Even before I answered the phone the second time my sister called the morning of October 22, 2015, I knew it would be one of the calls I dreaded most. I knew in my spirit that nothing would be the same after that day. I’ve always had incredible intuition so I knew that my world was going to turn upside down with that call. I was right.
I had already talked to my sister around 9:30 that morning and she said what I had been thinking for a couple days already. Her exact words during that call were, “I see death in Mama’s eyes.” I had seen that same thing when I visited her the day before. It was their intent to get her into her wheelchair and take her into the living room for a while, but it became evident that she was leaving us when she didn’t respond to their actions.
After she was taken to our local hospital and they quickly determined there wasn’t much they could do for her and that they would be moving her to Shreveport, my most immediate concern was getting to my son so that he could see her one more time. I drove that 2.5 hours to his college and even then, I didn’t have the expected breakdown. I needed to get to him.
Mama passed at 3:17 AM on October 24th. She slipped away quietly. We were allowed to see her exactly six minutes after she went home. My older sister, her husband, and my son were with me and as I’ve said before, there was an incredible sense of peace in the room. I kissed her on her forehead and whispered, “You can fly now.” With that, I left my mama’s side, which is something I hadn’t done since I had moved back home in 2013.
Letting Everyone Know
That one hour drive back home from the hospital was the longest ride I’ve ever had. No one spoke. There were tears, but no explosions. We wept silently.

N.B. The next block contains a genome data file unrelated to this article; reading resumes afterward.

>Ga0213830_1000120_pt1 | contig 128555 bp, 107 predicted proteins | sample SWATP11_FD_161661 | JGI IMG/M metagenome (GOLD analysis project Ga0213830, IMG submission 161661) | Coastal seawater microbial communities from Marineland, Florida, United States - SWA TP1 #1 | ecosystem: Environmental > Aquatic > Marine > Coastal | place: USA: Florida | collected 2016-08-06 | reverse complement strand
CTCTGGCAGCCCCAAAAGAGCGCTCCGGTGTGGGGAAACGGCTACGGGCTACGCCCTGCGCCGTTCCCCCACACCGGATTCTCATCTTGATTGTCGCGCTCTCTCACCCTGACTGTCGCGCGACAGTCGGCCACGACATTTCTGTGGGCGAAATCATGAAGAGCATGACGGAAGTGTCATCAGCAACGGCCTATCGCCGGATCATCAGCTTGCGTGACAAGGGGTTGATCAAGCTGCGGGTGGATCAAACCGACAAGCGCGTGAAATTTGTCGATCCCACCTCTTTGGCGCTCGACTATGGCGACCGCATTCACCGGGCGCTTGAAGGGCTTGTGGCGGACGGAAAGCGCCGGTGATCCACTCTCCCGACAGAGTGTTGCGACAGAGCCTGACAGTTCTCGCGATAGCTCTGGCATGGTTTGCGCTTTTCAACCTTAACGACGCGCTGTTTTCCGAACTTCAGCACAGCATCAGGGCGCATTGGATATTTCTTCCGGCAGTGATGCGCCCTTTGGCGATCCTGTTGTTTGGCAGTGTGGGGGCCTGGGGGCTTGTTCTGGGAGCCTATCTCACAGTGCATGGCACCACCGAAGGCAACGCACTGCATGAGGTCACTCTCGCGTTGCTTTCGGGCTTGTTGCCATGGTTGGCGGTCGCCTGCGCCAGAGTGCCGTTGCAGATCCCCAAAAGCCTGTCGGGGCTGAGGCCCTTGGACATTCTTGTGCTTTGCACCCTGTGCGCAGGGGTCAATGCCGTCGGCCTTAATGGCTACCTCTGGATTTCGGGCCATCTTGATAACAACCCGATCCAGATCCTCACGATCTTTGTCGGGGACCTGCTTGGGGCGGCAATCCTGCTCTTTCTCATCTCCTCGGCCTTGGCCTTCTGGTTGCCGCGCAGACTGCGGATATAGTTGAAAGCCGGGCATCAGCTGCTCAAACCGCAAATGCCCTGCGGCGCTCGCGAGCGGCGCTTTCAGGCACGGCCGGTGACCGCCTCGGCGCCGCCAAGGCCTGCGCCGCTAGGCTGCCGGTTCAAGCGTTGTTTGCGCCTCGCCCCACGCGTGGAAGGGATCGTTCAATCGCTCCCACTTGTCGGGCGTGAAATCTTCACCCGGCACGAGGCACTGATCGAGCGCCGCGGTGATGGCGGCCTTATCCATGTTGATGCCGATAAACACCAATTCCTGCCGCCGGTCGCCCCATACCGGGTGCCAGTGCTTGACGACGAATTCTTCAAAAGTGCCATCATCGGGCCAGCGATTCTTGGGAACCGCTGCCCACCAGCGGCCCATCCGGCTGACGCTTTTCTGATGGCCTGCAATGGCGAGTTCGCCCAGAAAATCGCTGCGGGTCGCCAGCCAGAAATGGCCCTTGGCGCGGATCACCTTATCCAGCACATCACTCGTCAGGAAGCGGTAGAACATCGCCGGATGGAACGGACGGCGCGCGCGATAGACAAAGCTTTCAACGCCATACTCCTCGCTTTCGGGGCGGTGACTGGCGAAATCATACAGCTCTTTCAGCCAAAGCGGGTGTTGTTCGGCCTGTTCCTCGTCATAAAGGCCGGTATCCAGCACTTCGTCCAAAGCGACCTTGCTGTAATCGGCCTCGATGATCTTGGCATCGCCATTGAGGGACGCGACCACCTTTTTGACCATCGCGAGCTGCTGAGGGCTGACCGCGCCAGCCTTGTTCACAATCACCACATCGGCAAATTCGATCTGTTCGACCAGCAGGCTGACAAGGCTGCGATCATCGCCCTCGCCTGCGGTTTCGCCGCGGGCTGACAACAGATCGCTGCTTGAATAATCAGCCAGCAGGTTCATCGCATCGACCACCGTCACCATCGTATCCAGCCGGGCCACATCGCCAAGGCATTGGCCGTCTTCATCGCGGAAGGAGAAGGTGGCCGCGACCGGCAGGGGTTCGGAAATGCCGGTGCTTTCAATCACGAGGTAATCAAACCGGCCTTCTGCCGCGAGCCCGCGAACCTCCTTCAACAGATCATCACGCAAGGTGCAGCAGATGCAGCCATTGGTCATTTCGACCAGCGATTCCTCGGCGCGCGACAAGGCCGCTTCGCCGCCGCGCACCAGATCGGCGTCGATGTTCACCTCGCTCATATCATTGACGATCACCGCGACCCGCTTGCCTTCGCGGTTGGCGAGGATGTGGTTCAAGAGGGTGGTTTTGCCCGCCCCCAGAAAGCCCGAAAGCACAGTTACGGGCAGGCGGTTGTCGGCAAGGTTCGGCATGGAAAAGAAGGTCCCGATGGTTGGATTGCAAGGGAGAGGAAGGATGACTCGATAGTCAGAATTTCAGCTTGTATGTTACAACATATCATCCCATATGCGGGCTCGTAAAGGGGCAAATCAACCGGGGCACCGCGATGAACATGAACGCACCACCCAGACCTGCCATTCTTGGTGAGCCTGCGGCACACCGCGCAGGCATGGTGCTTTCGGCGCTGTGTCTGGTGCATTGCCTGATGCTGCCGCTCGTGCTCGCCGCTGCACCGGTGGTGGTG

We called Mama’s sister to let them know she was gone. I called one of the most important people in my life right after I left her to let him know she was gone. I didn’t cry. I took to Facebook to let everyone else know and the outpouring of love and support was amazing. Everything that was happening was surreal, yet there were no tears. I don’t know why.
Trease, Are You Okay?
From the time I let my close friends know that Mama was in ICU, I received a zillion calls and texts asking if I was okay. When I spoke to my close friend in Denver, her first question was, “Trease, are you okay?” I said, “Yeah.” I’ve known her since our boys were in pre-school together so she knows me almost better than I know myself. The next thing she said to me will be with me forever. She said, “I know you’re not okay. Your mama was your lifeline. Your mama was your world so I know you’re not okay. I know that you’ve learned to hide your feelings like an expert over the years, and I know you are good at holding back those tears, but I know you. Your world is destroyed.” I got another call and I was so glad because I just didn’t want to hear that. She was right, but I didn’t want to hear that.
There was stuff to be done and I knew that I had to do the majority of it because my sisters and brothers were distraught. I made the large majority of the arrangements. I picked her clothes out. I made sure her hair was the way she would have wanted it. Still, I hadn’t broken down.
There were so many people at the service. People that we hadn’t seen for many, many years came to say goodbye to Ms. Keel and to support us. There were a ton of people who couldn’t come for various reasons and we definitely understood. The service was incredibly sad and there were so many tears and breakdowns. I needed one tissue. One. When it came time to view her body for the last time, my ex-husband walked up to the casket with me and after I looked at her, I said to him, “That’s enough.” Still, there was no breakdown.
The Days After
To date, I haven’t had a breakdown. I can count the number of days I’ve missed going to the cemetery. Even if I don’t stop and actually walk over to her grave, I wave as I go by. I don’t have to go that way to get where I’m going, but I get a sense of peace being in her “presence”. I’ve cried, and there are times when I’ve cried hard, but I haven’t broken down. Perhaps that day will never come, but my mama’s memory is what keeps me going. Perhaps it’s the strength I inherited from her that has kept me from breaking down.
I am at peace knowing she’s at peace. I just keep going the best I know how.